by Ahmet Erdi Öztürk
Religion and belief are two of humanity’s oldest identity codes. Identity is intertwined with religion and, with or without it, is an indicator of humanity’s ego, strengths and weaknesses. If we examine it through this lens, religion, identity and power could be described collectively as fundamental normative elements, and their intricate relationships assume a critical form. So, is this complicated relationship valid only for humanity? No. These elements, from which humanity has no means of escape, are equally valid for states and are variable as they are for individuals.
What, then, do religion, identity and power mean for the modern state? Are these all of its descriptive elements or are there others? If we truly live in a post-secular world, what degree of influence does religion wield over the identities and strength of states? If there exists such an influence, to what extent is it fixed or variable? How is a state identity within which religion resides influential in the normative and practical strength of those states? And are all these elements valid within the borders of every country?
Answering these questions is impossible if we mention only the research conducted on issues of religion and politics or of religion and international relations. It requires a comprehensive analysis of the element of power, the various patterns of power within states, the raison d’état and the state identity in a discussion that regards the relationships between each of these components.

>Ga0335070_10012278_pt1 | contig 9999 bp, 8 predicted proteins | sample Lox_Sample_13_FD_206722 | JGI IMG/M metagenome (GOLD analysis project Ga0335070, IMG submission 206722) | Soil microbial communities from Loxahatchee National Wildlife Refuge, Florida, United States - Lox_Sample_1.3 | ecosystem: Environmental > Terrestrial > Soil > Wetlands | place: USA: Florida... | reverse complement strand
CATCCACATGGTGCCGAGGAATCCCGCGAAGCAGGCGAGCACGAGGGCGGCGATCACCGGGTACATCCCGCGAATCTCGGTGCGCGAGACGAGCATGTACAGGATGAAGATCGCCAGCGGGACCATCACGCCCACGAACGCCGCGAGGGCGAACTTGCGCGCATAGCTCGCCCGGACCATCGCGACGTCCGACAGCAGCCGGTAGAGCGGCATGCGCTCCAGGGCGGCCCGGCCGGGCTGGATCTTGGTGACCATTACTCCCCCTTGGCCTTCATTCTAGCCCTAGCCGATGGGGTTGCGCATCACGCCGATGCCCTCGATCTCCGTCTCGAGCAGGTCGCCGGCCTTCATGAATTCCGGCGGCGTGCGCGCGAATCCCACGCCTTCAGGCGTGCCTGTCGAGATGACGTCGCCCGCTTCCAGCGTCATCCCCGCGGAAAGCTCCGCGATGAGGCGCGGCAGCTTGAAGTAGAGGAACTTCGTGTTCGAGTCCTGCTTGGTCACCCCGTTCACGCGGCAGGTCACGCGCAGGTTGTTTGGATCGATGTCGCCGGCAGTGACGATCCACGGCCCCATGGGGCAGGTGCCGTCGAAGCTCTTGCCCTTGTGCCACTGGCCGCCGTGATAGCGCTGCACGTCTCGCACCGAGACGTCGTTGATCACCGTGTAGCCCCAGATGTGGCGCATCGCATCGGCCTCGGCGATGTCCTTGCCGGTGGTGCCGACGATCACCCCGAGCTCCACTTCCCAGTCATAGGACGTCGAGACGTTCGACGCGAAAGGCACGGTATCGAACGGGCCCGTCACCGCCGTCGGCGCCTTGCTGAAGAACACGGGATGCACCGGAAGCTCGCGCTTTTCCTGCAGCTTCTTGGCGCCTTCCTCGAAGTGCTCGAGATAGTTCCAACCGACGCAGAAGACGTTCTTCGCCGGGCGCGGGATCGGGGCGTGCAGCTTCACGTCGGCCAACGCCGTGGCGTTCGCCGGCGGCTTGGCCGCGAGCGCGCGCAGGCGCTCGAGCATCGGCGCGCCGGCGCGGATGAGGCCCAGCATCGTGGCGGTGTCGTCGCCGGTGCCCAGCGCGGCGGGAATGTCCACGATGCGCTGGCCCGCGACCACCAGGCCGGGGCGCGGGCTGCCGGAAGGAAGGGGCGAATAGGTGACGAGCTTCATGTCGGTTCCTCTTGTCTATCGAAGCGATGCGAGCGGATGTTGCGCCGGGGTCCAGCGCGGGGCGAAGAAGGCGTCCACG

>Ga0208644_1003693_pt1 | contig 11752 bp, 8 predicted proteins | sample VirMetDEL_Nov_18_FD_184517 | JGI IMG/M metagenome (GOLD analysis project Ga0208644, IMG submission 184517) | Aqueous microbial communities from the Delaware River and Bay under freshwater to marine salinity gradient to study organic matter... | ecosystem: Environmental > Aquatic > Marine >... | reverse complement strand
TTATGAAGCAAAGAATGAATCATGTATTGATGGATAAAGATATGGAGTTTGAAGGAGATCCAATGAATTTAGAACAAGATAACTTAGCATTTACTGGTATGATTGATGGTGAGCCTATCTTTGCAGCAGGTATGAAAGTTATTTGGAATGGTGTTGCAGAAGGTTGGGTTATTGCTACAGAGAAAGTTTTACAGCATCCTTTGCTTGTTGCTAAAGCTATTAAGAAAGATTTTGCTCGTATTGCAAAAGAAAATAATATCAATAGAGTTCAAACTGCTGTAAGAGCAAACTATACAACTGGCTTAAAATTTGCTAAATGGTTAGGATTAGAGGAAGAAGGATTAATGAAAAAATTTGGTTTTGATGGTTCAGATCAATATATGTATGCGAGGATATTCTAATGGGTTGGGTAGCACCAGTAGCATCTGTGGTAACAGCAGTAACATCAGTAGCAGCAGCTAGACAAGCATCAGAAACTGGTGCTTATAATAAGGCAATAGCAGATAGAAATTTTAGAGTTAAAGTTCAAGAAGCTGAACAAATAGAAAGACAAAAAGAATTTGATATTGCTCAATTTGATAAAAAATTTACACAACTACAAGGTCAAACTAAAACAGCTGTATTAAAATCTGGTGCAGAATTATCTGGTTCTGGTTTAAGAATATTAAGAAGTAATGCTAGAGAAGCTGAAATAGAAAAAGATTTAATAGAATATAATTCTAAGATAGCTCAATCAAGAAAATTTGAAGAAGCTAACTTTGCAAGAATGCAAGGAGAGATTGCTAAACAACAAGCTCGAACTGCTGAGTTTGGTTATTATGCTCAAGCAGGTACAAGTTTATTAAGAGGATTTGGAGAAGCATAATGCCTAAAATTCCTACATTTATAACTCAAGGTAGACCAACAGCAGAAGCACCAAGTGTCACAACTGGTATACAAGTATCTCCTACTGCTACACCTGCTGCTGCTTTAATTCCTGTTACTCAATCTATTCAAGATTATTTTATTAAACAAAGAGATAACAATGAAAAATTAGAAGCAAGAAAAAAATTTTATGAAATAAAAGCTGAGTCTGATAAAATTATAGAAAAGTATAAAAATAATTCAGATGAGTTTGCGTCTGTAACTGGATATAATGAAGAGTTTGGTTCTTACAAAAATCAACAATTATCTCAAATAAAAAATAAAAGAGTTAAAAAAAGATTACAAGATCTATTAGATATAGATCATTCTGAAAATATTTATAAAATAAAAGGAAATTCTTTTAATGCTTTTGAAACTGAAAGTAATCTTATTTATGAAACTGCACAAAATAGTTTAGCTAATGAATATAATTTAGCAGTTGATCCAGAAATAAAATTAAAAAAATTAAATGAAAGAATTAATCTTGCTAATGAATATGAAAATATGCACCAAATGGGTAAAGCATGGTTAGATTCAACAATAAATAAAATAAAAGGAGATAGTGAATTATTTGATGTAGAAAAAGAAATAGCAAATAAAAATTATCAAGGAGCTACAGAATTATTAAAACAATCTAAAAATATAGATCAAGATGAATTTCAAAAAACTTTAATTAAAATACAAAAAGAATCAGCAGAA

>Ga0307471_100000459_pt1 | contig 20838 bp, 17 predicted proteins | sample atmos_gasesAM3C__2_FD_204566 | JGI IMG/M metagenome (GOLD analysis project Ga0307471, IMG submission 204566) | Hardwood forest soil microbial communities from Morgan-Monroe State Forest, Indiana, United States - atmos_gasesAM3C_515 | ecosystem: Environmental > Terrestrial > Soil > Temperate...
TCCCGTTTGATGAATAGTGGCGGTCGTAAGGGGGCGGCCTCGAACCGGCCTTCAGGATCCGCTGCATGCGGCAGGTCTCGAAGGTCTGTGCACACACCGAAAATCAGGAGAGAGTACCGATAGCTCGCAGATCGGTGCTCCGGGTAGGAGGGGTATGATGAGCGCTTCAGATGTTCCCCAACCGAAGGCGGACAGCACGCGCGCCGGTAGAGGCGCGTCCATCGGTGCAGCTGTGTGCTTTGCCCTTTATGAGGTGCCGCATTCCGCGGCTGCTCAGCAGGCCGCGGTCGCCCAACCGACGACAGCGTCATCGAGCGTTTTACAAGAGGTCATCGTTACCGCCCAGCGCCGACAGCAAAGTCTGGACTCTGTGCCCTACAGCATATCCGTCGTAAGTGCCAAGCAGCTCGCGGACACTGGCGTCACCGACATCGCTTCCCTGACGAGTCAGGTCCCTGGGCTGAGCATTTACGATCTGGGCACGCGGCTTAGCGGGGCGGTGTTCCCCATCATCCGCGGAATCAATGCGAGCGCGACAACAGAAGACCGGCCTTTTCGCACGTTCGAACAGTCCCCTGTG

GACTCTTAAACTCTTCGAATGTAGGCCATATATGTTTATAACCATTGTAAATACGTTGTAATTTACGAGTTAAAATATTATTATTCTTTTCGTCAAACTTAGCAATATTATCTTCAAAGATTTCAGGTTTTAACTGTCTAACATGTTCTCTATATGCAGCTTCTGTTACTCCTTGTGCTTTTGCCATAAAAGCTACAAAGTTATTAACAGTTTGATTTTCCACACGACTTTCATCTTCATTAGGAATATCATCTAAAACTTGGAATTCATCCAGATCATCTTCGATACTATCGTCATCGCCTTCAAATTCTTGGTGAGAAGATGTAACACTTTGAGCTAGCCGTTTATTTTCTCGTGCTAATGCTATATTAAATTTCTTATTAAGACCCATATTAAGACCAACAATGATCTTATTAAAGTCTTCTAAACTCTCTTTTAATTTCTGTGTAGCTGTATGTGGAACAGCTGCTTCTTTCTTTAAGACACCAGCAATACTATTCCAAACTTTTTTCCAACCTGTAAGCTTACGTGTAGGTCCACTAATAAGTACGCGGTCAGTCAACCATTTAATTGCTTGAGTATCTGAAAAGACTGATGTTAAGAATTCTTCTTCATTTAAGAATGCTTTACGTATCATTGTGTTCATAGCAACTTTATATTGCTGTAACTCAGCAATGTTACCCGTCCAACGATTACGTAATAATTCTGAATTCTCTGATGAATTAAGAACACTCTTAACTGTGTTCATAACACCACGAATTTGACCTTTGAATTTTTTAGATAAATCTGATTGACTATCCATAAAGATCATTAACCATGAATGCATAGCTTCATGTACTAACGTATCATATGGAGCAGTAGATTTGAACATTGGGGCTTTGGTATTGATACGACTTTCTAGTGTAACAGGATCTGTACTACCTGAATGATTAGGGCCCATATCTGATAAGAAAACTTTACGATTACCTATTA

Linear and horizontal roles of religion, power and identity in foreign policy
To answer these questions, my new book, Religion, Identity and Power: Turkey and the Balkans in the Twenty-First Century, examines the roles that religion has played in state identity as well as these states’ perceptions of power through Turkey and its influence over the Balkans using an interdisciplinary perspective. This examination is not limited merely to archival research or exploration of the works of authors who have previously discussed these issues. The work comprised field research conducted uninterrupted for three years and then intermittently afterwards and was enriched with interviews with more than 120 elites.
A principal, pressing question here may be why I chose to examine the role of religion through state identity and elements of power in foreign policy by studying Turkey and its actions in the Balkans. This essentially pertains to the salience of religion for both Turkey and the Balkans ever since the Ottoman era. Moreover, religion remains a point of convergence for Turkey and its Balkan neighbours and is remarkably important for societies and states. I discuss religion in this context because it occupies a determinant position for these societies, not only in Sunni Islam but in other religious structures as well.